Well my Dad is hospital at the moment after having a stent put in his gullet to 'hopefully' help him swallow better.  It appears that the stupid cancerous lymph node is getting in the way and causing some narrowing.  I guess the update so far (which is what this is turning into) is that after the chemo the radiotherapy did some further shrinking of the tumours.  However (and there always seems to be one of those pesky adverbs) it appears there is another small growth on the adrenal gland.  So whilst there was some good news at his last oncology appointment there was also some bad.  The treatment now involves medication, the name of which escapes  at this point in time, to at the least maintain the status quo.

So what am I saying here?  It's a tough time for him.  It's hard for the rest of us who feel we can do little more than observe.  But we need to remember that trying to keep spirits up is important.  We need to keep kicking his backside when he slips.  We need to make him laugh when we can and at other times we just need to be there for him.  As a family we think he's great.  As a husband, father and grandfather (to all seven of the terrors of various sizes) and as a friend and mentor (even if us kids always knew more than him - and of course still do).

Do me a favour and next time you throw a prayer to any deity you may worship or just think good thoughts please give him a shout out for luck.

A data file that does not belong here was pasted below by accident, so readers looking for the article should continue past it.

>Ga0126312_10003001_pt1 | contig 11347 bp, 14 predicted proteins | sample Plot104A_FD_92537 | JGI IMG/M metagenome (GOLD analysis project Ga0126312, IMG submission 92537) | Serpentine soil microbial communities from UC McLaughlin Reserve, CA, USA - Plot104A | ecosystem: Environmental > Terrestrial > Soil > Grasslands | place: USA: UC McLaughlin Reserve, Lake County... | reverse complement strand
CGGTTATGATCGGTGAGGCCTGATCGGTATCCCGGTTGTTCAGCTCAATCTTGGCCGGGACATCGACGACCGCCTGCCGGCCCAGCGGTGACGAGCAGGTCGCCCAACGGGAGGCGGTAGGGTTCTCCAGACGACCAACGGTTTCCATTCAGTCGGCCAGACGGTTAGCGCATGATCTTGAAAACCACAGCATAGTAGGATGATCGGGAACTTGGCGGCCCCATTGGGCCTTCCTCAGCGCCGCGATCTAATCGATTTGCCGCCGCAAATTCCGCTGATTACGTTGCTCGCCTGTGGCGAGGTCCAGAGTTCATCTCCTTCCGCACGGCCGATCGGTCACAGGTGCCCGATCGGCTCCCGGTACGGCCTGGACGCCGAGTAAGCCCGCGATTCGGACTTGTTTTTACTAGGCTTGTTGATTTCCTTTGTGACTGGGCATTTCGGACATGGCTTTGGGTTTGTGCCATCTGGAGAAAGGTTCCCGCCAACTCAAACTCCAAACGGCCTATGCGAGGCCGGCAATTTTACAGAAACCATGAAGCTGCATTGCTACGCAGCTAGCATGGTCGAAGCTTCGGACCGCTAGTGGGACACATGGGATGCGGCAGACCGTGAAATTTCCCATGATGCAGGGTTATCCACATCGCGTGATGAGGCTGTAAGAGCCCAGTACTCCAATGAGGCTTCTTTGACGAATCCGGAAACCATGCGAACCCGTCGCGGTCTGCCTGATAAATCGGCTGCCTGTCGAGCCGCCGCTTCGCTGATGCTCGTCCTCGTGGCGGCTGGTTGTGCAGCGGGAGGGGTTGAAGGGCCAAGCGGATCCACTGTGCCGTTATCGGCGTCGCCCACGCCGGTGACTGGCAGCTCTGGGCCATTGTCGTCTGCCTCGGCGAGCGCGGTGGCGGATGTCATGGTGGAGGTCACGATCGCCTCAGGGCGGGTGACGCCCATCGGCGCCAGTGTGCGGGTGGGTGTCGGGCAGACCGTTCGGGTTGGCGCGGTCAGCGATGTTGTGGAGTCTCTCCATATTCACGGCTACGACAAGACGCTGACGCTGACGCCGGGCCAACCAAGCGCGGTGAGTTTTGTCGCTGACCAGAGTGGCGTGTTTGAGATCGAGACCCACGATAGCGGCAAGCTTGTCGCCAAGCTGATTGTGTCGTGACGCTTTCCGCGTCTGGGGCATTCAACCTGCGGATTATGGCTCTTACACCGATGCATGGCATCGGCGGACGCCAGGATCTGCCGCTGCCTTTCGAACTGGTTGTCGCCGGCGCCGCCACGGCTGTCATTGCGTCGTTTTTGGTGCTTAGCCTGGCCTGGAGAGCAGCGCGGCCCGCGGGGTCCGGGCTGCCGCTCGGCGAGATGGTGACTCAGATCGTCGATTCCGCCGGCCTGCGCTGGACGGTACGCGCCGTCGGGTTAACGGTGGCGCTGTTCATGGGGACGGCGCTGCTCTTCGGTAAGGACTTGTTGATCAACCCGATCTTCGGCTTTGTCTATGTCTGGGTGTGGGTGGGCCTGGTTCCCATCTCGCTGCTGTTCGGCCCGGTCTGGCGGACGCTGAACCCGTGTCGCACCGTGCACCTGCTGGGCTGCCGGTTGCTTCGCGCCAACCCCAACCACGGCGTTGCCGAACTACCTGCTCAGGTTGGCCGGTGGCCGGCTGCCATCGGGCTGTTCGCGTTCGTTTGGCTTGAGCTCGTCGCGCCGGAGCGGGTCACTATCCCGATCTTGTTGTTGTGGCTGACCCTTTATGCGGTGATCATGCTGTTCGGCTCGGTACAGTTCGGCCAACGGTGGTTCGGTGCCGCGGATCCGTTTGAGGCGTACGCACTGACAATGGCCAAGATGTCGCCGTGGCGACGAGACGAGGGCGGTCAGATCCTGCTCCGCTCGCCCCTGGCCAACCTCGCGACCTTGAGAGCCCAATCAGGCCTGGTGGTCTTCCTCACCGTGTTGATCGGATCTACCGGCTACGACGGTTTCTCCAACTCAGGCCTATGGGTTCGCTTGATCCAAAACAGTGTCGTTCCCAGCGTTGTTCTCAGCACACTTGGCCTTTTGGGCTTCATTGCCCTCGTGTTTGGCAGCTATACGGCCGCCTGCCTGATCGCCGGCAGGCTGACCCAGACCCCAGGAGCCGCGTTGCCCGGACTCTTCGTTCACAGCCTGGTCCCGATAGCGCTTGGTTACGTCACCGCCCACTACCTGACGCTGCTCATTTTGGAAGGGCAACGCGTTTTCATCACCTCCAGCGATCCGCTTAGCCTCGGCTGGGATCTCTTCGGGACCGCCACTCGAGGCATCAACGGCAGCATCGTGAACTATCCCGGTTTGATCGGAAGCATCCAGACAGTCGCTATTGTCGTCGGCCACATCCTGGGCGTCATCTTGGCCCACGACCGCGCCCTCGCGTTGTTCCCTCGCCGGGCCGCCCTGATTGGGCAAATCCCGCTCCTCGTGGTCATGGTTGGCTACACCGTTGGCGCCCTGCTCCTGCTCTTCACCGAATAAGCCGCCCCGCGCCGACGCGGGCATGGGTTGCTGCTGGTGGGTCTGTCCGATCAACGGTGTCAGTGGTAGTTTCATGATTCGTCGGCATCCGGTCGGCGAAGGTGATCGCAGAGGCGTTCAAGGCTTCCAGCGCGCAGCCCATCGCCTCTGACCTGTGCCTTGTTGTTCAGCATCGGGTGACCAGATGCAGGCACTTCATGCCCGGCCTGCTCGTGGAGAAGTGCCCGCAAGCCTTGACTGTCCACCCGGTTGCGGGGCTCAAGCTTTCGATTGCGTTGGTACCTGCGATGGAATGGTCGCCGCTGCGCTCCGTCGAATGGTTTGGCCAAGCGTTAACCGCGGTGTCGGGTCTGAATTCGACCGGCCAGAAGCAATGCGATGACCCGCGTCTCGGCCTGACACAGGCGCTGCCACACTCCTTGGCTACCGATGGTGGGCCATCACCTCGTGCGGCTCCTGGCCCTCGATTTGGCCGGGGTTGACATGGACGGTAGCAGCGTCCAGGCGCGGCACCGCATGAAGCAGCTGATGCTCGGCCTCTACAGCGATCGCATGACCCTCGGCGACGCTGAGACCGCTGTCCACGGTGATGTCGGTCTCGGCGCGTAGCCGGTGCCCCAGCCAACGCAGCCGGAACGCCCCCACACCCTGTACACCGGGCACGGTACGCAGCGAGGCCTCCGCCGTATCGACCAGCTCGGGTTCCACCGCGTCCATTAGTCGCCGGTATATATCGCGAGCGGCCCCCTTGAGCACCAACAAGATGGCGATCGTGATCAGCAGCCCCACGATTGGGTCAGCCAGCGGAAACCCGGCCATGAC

Tuesday, April 19, 2011


Yep - that's about the size of it.  Five months and I've had nothing to say!  Christmas came and went, winter seems to have beaten a retreat and Easter is up this weekend and, I'm very pleased to say, my Dad is still a cause for entertainment .  However, I think I can safely say that the rut has been stuck in for too long.  Time to say something, time to do something.

I'm beginning to realise that the aches and pains of FMS and age aren't going to leave me alone.  Exercise is imminent and I've decided I'm going to use the boy as a training partner and have a go at the Couch to 5k program that seems to be a sucessful way of exercise.  And having an 11 year old that never shuts up and runs around me in circles certainly helps motivate me.  So wish me luck.

I'm also going to promise to post here at least once a week.  I need to exercise my mind a little more on something that doesn't involve potatoes!  I've no idea what I'm going to say right now but I'm pretty sure I'll think of something.  If all else fails I have little P to fall back on as she's usually full of stories to mention.